Studies show that nighttime scenes appear remarkably more natural in black and white versus the usual green. For this reason, ATN has come out with a new line of select units based on ATN White Phosphor Technology© (WPT©). B&W provides clearer information about contrast, shapes and shadows. ATNs White Phosphor Technology© provides users with this natural B&W night vision image.
Operators that tested products with ATN WPT© reported a significantly better degree of detail, overall contrast, full moon similarity and range of shades. WPT© provides more discriminating shades of intensity between white and black than between green and black resulting in better contrast and depth perception then when compared to green phosphor NVG’s.
The majority of the WPT© performance characteristics are on par or better then the latest Gallium Arsenide based image intensifier tubes. WPT© specifications include typical resolution of 68lp/mm (with some over 74lp/mm) and Signal-to-Noise figures as high as 25.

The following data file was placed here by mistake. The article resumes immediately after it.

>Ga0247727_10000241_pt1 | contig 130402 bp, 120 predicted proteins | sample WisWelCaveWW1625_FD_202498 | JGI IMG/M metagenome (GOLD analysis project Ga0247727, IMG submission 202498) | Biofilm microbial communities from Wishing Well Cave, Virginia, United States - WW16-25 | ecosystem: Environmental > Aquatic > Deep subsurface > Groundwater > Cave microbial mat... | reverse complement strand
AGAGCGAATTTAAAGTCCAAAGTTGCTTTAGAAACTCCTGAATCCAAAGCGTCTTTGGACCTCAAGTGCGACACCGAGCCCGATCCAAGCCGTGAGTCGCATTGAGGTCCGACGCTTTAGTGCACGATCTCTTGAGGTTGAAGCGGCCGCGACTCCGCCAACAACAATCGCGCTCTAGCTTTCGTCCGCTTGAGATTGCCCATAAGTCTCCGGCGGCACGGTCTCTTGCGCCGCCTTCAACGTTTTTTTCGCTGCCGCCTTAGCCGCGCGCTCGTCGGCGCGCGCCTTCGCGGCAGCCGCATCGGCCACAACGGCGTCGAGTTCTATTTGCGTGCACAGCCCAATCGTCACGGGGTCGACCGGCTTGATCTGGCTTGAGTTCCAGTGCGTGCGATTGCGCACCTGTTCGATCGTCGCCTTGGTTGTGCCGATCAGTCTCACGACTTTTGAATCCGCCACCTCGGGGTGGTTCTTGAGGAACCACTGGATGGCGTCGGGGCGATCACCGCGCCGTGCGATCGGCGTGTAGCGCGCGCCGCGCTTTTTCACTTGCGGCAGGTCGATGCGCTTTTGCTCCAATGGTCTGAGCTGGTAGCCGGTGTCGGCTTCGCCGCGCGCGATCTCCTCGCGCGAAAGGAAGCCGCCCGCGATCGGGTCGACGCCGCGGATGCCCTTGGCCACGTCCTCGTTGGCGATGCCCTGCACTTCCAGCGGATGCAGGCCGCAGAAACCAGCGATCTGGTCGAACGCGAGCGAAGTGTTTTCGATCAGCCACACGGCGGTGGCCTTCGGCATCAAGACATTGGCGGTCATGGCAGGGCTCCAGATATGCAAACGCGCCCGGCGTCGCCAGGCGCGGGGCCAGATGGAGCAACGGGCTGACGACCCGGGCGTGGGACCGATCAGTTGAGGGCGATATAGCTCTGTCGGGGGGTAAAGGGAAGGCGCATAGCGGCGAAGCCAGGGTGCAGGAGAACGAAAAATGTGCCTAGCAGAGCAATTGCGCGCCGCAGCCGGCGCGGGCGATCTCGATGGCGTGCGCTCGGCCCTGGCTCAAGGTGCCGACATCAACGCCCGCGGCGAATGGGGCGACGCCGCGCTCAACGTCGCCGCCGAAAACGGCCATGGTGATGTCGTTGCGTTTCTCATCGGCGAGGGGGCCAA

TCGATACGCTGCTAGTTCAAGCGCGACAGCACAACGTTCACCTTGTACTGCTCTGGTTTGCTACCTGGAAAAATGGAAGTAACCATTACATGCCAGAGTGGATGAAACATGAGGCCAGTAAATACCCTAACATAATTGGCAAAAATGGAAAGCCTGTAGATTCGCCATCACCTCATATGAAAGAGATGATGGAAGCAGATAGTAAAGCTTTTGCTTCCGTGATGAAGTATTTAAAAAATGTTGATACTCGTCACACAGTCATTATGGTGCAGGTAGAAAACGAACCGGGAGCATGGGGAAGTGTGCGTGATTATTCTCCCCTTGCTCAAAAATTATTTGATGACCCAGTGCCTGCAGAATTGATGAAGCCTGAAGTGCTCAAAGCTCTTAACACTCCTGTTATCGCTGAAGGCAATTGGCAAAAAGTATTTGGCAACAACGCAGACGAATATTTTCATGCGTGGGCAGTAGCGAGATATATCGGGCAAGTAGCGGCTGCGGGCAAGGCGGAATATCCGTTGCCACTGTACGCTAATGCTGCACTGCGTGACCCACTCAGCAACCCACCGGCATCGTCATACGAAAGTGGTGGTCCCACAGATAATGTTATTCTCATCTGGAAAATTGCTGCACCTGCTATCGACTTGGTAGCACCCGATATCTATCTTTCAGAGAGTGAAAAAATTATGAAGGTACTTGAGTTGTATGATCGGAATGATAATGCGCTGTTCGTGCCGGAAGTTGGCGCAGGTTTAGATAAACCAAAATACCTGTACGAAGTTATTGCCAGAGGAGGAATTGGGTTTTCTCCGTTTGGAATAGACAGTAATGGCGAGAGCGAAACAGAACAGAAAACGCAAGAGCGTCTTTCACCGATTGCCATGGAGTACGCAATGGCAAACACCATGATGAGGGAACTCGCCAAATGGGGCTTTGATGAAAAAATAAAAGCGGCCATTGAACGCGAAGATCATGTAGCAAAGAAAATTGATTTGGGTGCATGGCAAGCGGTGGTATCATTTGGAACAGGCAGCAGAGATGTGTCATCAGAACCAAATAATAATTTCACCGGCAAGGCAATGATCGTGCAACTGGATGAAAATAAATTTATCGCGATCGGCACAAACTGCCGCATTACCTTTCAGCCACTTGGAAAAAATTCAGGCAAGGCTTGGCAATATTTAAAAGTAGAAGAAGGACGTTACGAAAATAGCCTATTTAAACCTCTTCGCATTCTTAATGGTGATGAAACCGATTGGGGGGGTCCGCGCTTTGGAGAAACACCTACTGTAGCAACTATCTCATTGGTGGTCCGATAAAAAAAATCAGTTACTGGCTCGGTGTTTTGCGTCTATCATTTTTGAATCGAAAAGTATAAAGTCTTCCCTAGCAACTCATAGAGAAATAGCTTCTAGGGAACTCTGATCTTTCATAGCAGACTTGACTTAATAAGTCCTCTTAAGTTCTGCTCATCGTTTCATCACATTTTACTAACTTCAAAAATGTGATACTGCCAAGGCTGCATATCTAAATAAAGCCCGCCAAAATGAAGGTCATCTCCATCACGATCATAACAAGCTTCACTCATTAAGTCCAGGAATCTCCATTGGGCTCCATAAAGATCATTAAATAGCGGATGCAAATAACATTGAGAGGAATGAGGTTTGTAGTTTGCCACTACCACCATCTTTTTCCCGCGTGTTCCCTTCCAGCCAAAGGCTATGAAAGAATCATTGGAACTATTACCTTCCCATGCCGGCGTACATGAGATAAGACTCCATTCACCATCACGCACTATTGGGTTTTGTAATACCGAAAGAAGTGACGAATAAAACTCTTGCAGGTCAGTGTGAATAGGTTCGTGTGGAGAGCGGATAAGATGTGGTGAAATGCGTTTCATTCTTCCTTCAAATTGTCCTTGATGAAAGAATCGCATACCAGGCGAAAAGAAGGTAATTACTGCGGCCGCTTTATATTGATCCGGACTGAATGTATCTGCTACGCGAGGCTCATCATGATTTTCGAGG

7 out of 10 users name WPT© as a “Night Vision Preference” when compared with common green night vision, especially in an urban environment. “No lab testing needed on WPT© – the depth perception is phenomenal and noticeably better than what I used in the past.” – SOF Operator K.
WPT© is available now in limited quantities in a wide variety of systems such as ATN PVS14/6015 tactical monocular, ATN NVM-14-WPT multifunctional pocket-scope/goggle, ATN Mars4-WPT and ATN Mars6-WPT medium to long range weapon sights and on the FIITS14-WPT where WPT© is optically fused with thermal imaging.
Designed for Special Ops, WPT© is not a toy. If your life depends on your gear and you want to improve your operational effectiveness you should check it out.
• Photo Cathode type: Multi-Alkali
• Black & White image output
• Resolution: 60-74lp/mm – 68 Typical
• Signal-to-Noise Ratio: 18-26 – 22 Typical
• 10,000-hour tube life
Fore more information on this and other ATN products, visit www.atncorp.com
Studies show that nighttime scenes appear remarkably more natural in black and white versus…
by Daniel T. McElrath / Feb 9, 2009